Cures for Irregular Menstrual Cycle
by Allison Boelcke
Irregular menstruation refers to any period cycle that does not last between 21 and 35 days, according to the University of California. If you experience a shorter or longer time frame between periods, or if your once-regular cycle changes completely, it could be due to a variety of factors ranging from lifestyle to serious medical conditions. More mild cases can be fixed with small changes in your daily activities.
Emotional stress can upset the body's natural processes, including disturbing your menstrual cycle, reports the Mayo Clinic. Try to relax by doing something calming each day to reduce your stress levels, even if it's just taking a bath or reading a book. If you're feeling overwhelmed, plenty of sleep, a healthy diet and light exercise can help calm you down; however, it is important to not take diet and exercise too seriously to the point of becoming obsessive. Drastically cutting calories or increasing your exercise amount can also make your periods irregular or even disappear altogether, according to the Mayo Clinic. If you lose a large percentage of body fat, your body may indicate it's not receiving its required nutrients by ceasing your menstrual cycle. Try increasing your calorie intake in a healthy way by including fruits, vegetables, lean proteins and whole grains during meal time, especially if you're exercising frequently.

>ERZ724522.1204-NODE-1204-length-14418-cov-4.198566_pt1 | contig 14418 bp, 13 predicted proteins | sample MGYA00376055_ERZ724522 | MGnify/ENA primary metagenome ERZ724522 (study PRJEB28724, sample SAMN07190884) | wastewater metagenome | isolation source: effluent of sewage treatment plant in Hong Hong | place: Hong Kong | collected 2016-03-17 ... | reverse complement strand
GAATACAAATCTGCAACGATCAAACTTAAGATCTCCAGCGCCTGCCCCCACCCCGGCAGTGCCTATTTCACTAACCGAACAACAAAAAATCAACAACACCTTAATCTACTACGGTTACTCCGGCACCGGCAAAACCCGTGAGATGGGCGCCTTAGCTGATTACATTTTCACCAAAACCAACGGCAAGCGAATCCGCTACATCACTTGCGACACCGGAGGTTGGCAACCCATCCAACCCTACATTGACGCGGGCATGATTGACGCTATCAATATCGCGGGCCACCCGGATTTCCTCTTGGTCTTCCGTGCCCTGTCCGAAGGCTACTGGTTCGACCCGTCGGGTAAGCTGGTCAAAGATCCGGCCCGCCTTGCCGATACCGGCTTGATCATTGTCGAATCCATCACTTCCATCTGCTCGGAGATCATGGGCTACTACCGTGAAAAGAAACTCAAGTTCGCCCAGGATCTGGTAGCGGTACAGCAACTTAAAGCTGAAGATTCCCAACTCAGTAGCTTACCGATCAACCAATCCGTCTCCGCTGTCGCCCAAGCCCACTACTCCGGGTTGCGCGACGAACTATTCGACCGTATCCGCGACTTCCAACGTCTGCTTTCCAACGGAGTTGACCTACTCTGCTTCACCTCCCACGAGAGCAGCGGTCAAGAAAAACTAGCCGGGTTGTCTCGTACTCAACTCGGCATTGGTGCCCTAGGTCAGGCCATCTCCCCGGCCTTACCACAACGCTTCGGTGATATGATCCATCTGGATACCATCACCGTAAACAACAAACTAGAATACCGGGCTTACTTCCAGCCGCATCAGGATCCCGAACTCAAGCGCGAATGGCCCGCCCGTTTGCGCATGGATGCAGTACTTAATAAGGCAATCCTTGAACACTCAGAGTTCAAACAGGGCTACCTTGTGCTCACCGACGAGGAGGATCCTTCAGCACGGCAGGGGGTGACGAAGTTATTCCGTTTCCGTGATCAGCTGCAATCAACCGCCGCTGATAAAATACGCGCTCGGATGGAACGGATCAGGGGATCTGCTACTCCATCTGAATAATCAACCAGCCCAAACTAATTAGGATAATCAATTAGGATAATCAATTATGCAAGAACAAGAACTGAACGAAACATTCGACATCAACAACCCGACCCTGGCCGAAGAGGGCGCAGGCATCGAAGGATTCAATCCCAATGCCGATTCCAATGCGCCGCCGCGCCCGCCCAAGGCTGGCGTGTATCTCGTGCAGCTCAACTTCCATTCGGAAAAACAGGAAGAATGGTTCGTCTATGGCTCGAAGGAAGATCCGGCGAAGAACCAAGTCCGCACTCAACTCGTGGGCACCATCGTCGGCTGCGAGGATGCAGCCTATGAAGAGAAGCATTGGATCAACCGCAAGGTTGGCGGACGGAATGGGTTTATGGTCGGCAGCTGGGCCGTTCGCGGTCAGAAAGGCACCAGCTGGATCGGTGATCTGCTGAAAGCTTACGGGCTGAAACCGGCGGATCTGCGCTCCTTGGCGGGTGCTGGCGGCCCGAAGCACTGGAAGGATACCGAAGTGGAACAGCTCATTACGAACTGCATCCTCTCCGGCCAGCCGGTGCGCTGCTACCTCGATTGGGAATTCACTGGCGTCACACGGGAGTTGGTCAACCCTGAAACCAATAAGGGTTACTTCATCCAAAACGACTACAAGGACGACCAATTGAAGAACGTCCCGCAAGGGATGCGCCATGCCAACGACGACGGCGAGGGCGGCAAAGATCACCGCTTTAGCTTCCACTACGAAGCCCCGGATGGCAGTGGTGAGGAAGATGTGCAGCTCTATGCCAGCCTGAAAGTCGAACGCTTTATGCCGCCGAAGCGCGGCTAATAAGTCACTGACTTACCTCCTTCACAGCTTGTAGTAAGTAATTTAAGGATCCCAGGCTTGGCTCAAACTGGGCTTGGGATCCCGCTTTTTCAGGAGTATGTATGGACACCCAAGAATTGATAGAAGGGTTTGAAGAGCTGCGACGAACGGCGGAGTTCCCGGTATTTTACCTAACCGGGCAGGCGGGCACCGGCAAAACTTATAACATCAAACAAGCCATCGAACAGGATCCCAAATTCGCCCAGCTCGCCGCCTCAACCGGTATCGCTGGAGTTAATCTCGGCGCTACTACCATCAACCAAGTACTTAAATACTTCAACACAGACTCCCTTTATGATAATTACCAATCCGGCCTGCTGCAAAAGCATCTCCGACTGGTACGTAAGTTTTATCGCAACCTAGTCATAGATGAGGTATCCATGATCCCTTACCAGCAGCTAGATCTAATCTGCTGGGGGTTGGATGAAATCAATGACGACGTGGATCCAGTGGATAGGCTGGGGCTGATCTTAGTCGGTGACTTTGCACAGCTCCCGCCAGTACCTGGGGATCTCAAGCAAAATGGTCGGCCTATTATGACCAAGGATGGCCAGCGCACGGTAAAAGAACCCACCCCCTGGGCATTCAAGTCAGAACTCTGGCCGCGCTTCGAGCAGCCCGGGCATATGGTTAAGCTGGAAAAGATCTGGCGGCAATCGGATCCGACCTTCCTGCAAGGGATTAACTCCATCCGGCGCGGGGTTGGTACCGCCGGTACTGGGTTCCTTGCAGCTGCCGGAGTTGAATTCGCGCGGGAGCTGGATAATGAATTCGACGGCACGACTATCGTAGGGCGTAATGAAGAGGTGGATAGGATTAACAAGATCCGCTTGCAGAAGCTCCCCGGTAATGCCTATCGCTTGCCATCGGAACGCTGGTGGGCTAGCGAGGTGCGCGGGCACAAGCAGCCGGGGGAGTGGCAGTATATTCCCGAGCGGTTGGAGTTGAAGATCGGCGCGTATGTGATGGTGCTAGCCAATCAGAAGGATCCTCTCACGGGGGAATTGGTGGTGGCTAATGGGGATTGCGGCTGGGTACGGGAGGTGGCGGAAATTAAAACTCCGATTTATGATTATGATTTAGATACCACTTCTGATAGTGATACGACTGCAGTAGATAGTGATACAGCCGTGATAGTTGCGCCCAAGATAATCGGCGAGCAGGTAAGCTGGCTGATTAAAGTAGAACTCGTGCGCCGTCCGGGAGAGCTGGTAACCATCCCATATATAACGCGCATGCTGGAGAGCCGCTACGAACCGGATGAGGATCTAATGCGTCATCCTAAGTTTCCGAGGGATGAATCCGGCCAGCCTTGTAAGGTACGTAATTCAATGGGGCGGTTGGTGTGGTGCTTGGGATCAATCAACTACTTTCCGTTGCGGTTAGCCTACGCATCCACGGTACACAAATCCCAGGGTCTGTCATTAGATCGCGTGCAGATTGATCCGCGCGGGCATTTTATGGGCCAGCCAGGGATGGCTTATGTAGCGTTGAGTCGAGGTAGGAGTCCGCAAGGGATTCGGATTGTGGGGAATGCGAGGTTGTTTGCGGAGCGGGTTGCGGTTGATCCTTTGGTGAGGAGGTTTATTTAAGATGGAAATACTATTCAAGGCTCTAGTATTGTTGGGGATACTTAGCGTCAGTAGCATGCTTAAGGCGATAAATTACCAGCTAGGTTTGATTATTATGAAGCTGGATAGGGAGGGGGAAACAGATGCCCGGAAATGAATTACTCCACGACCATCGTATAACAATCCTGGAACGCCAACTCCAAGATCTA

If changing your daily habits doesn't help regulate your periods, you may have a problem with your hormone levels. Fluctuating female hormone levels is a condition known as anovulation and can make the length of time between your periods unpredictable, reports the University of California. Ask your gynecologist about a prescription for hormonal birth control, such as pills, the patch or vaginal ring, even if you aren't sexually active. Hormonal birth control is a dosage of the female hormones estrogen, progestin or a combination of both, that you take for 21 days, and then seven days worth of ineffective placebo pills. If you use the patch or vaginal ring, you'll remove it for the last seven days. The three weeks of hormones will give you the correct balance of hormone, then you'll get your period on schedule during the seven-day break. If you continue to take hormonal birth control as directed, your periods will appear the same time and duration each month.
Contacting a Doctor
Irregular periods that do not subside with lifestyle changes or medications may be indicative of a more serious underlying medical condition. If your periods are irregular because they are heavier than normal or if you experience vaginal bleeding at random times throughout your cycle, contact your doctor. Excessive bleeding can be a sign of reproductive issues, such as uterine fibroids or pelvic infections, according to the University of Virginia Health System. Lighter periods than normal could be a sign of an underactive thyroid gland or a growth on your pituitary gland, reports the Mayo Clinic. Once your doctor discovers any medical issues that are causing your irregular periods, he can prescribe medication or surgery to cure them.